Today is Sunday, which we naturally assume to be a day of rest. And except for a brief trip to the emergency room, it was.
It wasn't a big deal, really. Noah (of course it was Noah, Noah is the one most likely to be injured so it had to be him that injures himself on our trip) and Brad were on a see-saw and somehow Noah cracked his chin. I think he had come off of the thing, and then after it hit the ground it bounced back up. When Zack hit his chin falling off the sink, he just got a major goose egg. Noah got a tiny split in his chin.
It was bulgy and kind of hung open, and we had heard (over our many trips to get stitches for these kids) that when the edges don't meet, that's when you need stitches. Ryan was the parent on duty, and it was his call that it needed stitches. I lost all credibility on the stitches-yea-or-nay front when I slapped a band-aid on Brad's chin when he split it open on the driveway. It was so bad it still had pebbles in it, and he needed internal and external stitches to sew him together. So I defer to Ryan on these matters.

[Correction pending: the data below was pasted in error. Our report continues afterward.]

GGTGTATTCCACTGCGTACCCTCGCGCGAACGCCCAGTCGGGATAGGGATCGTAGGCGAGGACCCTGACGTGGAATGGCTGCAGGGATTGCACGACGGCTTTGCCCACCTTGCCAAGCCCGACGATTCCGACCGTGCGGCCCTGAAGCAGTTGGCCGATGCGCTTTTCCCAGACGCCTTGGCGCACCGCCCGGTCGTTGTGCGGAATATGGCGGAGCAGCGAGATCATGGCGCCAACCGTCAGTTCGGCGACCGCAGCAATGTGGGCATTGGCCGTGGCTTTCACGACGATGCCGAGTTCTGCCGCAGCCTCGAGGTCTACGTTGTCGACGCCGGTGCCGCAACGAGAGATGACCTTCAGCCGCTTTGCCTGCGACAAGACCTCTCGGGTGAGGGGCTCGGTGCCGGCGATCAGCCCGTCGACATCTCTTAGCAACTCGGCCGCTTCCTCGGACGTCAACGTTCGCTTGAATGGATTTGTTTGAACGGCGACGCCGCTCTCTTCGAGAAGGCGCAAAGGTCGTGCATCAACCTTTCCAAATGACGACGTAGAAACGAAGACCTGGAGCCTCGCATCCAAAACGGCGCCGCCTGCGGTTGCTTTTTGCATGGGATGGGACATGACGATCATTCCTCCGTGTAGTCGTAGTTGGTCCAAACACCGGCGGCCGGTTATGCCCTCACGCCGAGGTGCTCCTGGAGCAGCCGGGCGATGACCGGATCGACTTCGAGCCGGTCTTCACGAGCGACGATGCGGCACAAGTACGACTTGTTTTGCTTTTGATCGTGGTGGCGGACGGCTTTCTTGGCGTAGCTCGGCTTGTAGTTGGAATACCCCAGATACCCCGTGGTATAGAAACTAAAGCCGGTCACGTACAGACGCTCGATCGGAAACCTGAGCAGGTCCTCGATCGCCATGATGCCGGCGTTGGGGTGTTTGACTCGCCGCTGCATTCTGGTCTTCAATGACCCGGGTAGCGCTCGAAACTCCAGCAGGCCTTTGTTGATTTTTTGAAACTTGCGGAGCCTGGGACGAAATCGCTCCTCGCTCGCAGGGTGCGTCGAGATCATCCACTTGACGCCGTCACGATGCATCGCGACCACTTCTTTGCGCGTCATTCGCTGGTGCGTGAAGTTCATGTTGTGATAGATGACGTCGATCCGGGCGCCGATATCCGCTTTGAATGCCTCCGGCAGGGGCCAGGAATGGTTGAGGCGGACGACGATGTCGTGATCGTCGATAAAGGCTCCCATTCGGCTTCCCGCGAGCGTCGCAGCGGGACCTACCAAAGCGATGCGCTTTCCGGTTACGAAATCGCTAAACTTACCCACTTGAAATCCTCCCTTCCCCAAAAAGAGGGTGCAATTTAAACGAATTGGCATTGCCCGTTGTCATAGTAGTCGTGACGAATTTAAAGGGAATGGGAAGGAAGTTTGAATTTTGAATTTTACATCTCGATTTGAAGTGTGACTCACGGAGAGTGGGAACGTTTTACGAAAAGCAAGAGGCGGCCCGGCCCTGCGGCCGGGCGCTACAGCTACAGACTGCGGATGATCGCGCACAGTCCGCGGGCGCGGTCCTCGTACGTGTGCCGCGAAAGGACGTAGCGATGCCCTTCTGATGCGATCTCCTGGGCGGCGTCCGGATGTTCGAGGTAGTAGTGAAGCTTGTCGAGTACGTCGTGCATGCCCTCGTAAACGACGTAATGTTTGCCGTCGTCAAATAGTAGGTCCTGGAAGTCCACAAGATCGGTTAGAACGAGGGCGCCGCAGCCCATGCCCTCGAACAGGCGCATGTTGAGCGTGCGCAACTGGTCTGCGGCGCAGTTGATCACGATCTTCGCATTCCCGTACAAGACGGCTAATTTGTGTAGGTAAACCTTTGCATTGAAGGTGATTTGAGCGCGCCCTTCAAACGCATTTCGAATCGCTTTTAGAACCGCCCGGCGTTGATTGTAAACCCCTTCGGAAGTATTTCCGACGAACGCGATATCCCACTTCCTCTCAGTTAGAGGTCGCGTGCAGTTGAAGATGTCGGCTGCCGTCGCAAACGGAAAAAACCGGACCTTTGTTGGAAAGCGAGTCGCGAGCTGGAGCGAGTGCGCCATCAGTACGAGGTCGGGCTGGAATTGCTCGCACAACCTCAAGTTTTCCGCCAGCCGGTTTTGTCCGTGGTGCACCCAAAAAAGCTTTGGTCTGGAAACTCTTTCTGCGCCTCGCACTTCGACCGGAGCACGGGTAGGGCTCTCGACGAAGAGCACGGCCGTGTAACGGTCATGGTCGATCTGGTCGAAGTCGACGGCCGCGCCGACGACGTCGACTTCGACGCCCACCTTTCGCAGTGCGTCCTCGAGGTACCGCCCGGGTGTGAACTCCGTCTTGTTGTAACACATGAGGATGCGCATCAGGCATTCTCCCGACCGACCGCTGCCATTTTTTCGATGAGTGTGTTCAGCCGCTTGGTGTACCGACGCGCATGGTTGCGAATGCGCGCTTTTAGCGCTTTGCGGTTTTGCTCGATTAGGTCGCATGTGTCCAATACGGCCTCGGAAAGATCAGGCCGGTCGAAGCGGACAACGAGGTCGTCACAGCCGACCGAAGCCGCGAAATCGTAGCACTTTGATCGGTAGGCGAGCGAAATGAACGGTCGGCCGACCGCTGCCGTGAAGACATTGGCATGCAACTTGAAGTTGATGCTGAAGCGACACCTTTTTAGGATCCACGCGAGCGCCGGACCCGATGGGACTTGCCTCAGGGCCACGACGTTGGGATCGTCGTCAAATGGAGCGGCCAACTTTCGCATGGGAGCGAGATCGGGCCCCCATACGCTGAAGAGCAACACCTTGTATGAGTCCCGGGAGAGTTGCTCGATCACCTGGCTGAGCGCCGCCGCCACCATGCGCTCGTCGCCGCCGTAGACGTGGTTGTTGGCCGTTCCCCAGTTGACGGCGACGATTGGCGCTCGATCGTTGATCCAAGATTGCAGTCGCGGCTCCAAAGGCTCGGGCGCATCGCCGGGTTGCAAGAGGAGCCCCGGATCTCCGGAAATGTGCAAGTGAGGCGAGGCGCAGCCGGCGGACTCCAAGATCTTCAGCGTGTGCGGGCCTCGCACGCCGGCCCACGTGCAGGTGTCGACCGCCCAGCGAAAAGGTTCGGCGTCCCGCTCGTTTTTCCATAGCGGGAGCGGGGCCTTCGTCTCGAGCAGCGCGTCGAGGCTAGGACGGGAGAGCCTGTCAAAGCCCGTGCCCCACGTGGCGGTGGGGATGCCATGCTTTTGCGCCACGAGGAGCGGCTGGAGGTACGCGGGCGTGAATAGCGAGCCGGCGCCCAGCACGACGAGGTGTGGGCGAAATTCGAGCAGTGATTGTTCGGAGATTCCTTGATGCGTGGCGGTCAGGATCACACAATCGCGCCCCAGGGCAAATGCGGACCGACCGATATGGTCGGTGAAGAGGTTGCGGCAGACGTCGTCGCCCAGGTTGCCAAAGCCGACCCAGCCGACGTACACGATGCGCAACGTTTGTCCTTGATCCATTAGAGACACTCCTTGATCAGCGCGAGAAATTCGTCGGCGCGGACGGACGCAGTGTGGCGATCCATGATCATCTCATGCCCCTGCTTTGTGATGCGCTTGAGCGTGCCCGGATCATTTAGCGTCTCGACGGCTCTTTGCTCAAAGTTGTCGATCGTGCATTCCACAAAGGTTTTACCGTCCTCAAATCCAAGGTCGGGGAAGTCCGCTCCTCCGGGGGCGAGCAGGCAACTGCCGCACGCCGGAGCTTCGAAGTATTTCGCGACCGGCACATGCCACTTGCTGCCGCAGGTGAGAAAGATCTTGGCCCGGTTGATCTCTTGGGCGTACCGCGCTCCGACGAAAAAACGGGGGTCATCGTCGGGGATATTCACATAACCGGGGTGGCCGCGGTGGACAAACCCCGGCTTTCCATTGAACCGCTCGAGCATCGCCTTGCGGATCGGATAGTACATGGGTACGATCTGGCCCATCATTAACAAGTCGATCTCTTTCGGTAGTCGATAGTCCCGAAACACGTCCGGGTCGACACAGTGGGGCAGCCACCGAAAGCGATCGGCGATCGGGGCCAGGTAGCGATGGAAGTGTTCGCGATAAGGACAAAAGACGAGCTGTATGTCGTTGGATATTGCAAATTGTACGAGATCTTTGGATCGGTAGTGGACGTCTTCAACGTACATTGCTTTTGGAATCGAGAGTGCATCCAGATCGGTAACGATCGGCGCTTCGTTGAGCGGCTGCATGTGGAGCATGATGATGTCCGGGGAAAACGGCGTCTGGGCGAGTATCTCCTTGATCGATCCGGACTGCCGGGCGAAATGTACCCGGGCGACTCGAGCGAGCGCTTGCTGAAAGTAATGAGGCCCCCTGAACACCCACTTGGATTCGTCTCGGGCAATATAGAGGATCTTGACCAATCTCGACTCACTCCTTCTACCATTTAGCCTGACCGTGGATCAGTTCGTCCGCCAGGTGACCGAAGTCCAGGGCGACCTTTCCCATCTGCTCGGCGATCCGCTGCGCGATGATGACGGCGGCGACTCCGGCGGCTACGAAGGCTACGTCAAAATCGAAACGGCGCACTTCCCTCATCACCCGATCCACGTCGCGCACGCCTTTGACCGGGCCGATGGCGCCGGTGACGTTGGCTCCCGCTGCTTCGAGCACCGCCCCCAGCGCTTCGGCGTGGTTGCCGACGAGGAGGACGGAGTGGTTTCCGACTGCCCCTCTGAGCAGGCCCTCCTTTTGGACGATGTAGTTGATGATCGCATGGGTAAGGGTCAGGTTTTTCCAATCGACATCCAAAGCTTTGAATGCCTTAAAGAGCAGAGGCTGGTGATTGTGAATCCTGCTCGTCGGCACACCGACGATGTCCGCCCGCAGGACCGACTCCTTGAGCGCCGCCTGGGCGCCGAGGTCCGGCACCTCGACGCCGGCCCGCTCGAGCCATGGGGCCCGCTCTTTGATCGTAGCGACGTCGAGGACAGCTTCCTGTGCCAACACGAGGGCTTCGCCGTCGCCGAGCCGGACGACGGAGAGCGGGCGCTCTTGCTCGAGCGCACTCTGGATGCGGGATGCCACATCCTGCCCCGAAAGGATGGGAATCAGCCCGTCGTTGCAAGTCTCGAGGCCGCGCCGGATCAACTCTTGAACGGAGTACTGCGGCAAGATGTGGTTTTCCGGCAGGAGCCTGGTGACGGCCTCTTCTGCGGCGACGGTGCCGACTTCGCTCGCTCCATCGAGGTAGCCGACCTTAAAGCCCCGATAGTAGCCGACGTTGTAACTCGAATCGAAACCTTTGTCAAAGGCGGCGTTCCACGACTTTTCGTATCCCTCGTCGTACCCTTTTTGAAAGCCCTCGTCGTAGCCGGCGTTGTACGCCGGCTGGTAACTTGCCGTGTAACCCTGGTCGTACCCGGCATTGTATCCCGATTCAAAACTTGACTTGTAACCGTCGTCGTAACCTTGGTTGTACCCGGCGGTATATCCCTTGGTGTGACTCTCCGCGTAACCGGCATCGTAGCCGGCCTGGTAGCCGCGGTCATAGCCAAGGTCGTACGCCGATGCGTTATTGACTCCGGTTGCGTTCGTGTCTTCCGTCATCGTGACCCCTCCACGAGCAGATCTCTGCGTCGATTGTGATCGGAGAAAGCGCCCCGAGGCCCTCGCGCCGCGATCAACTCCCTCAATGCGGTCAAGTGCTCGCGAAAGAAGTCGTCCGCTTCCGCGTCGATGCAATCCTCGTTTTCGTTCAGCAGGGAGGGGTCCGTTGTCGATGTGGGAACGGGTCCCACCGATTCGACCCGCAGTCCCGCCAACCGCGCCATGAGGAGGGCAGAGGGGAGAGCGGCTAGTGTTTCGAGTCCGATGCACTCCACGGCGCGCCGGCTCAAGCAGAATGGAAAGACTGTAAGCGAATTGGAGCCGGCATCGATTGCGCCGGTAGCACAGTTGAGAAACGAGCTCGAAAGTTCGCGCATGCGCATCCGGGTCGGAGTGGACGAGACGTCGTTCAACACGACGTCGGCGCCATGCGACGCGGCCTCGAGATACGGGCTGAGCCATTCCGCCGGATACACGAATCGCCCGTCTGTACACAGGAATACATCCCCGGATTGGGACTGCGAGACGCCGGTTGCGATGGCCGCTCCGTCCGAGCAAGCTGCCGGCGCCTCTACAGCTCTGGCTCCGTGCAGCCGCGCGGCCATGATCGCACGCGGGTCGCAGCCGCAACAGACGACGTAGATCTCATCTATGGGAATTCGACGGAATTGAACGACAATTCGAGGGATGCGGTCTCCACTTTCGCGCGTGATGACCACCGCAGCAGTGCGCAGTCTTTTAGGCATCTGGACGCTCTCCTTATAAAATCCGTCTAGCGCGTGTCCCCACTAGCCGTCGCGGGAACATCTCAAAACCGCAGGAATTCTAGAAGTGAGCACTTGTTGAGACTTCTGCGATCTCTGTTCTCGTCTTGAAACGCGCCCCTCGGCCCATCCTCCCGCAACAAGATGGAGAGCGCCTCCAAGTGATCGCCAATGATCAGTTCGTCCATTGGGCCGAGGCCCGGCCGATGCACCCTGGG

It's too bad that I never put "authentic British hospital" or "use the National Health Service" on my list of things to see in England, because now I don't even have anything to cross off. But we had a lovely half hour in the waiting room as they wheeled the ambulance arrivals on gurneys right past us. I averted my eyes - I don't like the tv show ER because it is too graphic, and I didn't want to live that show on my vacation.